Much of ‘Invocations’ suggests a kind of free-form Reginald Foort and I am prompted to ask what would have become of this LP had it not had Jarrett’s name on it. At the time of writing the package has been on the Billboard Jazz Chart for 14 weeks – and I promise you, had the release borne the name of an unknown musician, almost nothing would have been heard of it.
The album has nothing to do with jazz – and, to be fair, nobody is claiming that it does. But since Jarrett comes from a jazz background, the production merits a review in JJI.
I must say in passing that I find it a profoundly irritating affectation of ECM to eschew sleeve notes. It would be most helpful to anyone seeking to better appreciate Jarrett’s music if these performances could be situated in his total oeuvre. He is unquestionably neither a poseur or charlatan, but a master musician with very firm senses of direction and development. However, unless one is to devote oneself to an appraisal of the whole canon of Jarrett recordings – and there are very many – it is impossible to assess this as a sample of his total work. Even more important, the absence of a sleeve note means that one cannot even establish what Jarrett is setting out to do and cannot, therefore, offer a view as to whether he succeeds in his aim.
For a reviewer to make a purely subjective comment – on whether he likes it or not – just won’t do because musicians like Jarrett are entitled to a more profound evaluation.
Halfway through the second track of ‘Invocations’ a more coherent music seems to emerge from the oblique and random preamble – but this may simply be because my conventional ears are urgently looking for a hint of symmetry and acceptable musical logic. Whatever the reason, the music is oddly stirring and it culminates in a cathedral-like chord resolution.
Towards the end of Side One there is a passage of pastoral soprano with heavy echo, playing gracefully around an F minor root, which also falls pleasurably upon the ears.
Side Two features more echoey soprano – a sort of blue whale music – which evokes a mood but has little melodic content. Then comes a sombre, sepulchral organ passage with vague Moorish overtones, and then some long, sustained portentous chords followed by some drastic texture variations. It all sounds, however, as if Jarrett is playing at the organ rather than playing music on it.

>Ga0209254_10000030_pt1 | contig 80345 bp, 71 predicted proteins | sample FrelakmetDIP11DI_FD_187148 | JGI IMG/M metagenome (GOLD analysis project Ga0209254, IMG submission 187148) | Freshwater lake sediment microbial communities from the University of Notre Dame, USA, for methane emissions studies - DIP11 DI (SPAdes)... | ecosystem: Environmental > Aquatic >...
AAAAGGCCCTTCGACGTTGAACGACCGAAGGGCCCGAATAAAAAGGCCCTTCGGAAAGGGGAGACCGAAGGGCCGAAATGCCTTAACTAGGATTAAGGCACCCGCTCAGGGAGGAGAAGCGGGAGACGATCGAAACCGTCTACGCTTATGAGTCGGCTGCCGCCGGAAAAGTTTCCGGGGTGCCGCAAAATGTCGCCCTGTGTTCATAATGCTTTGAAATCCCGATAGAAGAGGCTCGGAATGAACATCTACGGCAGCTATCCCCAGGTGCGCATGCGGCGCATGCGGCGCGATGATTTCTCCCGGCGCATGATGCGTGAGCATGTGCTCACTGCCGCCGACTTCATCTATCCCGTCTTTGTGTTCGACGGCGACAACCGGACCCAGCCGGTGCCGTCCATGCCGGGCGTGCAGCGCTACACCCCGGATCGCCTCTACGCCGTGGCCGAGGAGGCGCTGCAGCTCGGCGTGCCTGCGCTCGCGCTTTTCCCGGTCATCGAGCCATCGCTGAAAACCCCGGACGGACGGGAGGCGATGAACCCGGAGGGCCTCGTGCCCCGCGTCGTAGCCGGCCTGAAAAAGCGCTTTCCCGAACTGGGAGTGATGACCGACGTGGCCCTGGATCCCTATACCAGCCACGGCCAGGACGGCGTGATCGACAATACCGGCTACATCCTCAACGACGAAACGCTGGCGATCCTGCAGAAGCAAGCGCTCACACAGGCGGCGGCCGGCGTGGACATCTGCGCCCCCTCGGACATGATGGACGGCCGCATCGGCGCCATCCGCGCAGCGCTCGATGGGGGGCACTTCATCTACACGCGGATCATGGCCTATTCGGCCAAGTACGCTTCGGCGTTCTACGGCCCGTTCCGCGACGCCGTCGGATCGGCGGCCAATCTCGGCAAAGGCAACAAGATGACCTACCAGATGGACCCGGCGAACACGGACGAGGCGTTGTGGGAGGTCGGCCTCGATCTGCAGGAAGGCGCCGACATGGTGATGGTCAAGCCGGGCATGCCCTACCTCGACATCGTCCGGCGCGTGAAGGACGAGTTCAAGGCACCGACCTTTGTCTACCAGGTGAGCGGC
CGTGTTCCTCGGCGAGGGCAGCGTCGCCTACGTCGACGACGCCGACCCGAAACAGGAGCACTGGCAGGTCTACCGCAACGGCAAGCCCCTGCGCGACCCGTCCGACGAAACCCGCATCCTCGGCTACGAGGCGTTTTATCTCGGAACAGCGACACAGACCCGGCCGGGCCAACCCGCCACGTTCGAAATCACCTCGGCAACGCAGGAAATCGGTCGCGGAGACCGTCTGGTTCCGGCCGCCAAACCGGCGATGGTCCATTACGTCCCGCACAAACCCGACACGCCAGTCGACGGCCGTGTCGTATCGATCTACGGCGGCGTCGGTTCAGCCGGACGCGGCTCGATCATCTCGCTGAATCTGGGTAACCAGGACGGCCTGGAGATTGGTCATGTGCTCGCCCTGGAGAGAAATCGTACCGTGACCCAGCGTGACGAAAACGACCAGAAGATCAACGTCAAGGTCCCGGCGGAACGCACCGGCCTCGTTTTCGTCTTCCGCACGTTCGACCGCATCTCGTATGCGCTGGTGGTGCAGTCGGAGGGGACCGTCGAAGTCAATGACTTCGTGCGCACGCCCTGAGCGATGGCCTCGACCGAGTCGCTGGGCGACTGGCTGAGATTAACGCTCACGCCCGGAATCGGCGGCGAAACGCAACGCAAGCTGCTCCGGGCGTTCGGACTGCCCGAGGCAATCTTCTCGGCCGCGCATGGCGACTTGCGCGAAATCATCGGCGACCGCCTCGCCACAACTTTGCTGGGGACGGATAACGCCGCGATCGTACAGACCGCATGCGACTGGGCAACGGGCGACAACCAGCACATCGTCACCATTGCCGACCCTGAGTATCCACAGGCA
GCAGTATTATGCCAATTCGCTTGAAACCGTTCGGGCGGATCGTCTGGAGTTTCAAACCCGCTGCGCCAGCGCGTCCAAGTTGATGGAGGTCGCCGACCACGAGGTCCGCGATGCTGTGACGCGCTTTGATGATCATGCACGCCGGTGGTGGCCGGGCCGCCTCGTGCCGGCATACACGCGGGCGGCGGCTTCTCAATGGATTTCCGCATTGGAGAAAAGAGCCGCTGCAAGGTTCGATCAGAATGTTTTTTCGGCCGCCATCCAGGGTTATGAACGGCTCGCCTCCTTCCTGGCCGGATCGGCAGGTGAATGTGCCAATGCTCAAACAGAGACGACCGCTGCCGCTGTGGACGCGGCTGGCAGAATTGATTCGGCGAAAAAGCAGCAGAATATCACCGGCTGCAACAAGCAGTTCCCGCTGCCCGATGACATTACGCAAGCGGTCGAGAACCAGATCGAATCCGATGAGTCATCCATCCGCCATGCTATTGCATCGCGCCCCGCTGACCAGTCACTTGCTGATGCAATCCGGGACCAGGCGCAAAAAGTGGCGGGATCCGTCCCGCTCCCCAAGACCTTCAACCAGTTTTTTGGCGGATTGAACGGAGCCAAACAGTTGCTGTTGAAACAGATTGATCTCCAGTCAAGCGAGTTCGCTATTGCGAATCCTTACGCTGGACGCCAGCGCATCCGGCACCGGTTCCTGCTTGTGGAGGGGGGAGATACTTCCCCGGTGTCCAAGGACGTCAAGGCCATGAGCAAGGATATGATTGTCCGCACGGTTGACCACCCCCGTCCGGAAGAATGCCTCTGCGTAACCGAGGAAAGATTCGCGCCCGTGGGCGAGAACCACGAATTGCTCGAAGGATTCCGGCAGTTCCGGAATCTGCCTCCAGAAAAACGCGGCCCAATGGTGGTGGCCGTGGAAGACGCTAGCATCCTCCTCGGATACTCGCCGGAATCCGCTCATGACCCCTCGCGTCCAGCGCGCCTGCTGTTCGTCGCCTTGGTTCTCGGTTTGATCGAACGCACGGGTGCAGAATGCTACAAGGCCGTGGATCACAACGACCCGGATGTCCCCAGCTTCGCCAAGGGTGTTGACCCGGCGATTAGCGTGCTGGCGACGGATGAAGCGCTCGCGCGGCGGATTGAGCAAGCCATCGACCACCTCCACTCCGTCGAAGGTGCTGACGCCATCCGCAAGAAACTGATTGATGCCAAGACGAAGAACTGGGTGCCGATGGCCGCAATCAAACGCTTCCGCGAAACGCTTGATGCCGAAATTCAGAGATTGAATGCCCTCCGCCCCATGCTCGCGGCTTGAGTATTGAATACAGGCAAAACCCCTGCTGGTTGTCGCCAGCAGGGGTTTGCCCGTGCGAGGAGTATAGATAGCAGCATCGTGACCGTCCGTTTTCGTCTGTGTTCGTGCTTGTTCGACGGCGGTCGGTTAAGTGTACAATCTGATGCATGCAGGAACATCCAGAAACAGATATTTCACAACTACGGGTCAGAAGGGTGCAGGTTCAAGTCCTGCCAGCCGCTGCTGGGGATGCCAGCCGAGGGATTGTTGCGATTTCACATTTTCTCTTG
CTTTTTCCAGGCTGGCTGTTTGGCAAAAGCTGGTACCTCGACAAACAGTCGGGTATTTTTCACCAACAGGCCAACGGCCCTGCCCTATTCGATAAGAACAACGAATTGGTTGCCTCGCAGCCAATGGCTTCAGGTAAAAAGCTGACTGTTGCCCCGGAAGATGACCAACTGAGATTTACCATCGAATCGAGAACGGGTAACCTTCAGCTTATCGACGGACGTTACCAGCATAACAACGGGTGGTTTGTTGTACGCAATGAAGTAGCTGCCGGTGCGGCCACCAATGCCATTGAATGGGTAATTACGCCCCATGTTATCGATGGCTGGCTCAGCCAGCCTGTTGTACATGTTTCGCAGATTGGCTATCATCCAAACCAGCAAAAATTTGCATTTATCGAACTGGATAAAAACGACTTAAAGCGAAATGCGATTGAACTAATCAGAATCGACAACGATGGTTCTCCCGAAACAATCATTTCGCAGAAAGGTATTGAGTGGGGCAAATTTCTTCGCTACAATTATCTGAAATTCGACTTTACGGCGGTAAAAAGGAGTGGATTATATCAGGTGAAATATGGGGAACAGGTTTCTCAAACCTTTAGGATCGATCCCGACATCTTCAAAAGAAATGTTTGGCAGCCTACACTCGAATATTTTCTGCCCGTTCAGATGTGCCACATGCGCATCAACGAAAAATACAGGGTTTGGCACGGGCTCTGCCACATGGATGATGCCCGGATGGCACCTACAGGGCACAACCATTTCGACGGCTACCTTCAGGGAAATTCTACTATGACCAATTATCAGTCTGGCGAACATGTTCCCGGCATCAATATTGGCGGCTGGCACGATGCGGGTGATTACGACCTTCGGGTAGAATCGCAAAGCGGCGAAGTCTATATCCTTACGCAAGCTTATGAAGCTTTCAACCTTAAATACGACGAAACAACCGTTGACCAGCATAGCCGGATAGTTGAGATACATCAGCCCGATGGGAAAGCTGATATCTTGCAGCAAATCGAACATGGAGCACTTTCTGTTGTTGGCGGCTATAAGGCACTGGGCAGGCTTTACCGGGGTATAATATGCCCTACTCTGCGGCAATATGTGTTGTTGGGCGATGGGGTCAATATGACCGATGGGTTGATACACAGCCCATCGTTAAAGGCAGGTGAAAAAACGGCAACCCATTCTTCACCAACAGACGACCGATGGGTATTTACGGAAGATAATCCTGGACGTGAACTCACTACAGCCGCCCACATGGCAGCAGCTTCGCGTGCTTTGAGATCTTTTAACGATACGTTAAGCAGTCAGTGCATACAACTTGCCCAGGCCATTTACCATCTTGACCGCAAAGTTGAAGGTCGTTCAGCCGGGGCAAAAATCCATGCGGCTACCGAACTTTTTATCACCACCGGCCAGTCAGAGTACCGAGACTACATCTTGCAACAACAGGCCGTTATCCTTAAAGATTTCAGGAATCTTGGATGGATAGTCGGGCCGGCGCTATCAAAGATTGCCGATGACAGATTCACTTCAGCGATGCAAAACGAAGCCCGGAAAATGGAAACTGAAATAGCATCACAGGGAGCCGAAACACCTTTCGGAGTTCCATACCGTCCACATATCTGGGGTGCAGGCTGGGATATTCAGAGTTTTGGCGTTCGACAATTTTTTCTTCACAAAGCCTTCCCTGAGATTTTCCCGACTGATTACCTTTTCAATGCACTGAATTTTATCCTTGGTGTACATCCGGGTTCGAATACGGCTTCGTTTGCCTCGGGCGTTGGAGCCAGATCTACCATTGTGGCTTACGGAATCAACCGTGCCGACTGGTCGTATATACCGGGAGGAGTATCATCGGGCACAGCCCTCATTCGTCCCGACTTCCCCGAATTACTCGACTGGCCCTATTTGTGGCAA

The second album is, for me, a much more impressive one. Jarrett is a master of the acoustic piano; his playing is always poised and sprung and he creates a most brilliant, crystal sound. The five movements of The Moth And The Flame vividly exemplify Jarrett’s pianistic virtuosity and his skill in putting it to creative use to indicate the catholicity of his musical inspiration. There are strong church and gospel elements – often to be found somewhere beneath the surface of his music – some calypso feeling and an allegro passage evocative of European classical piano music and plenty of pure, quixotic Jarrett.
He has the musical vocabulary and technique to establish very quickly a wide variety of moods and idioms. He can switch dramatically from shimmering cadences and criss-crossing arpeggios of spectacularly accurate execution to slow, stately, reflective passages of haunting melancholy.
I can’t pretend to see any kind of unifying element in the music on these two records; but you cannot listen to the second without acknowledging that Jarrett is a fantastically gifted pianist.
Invocations: First (Solo Voice); Second (Mirages, Realities); Third (Power, Resolve) (27.54) – Fourth (Shock, Scatter); Fifth (Recognition); Sixth (Celebration); Seventh (Solo Voice) (20.29)
Keith Jarrett (pipe org/ss). Ottobeuren Abbey, Oct 1980.
The Moth And The Flame: Parts 1, 2, 3 (30.57) – Parts 4, 5 (17.50)
Keith Jarrett (p). Ludwigsburg, Nov 1979.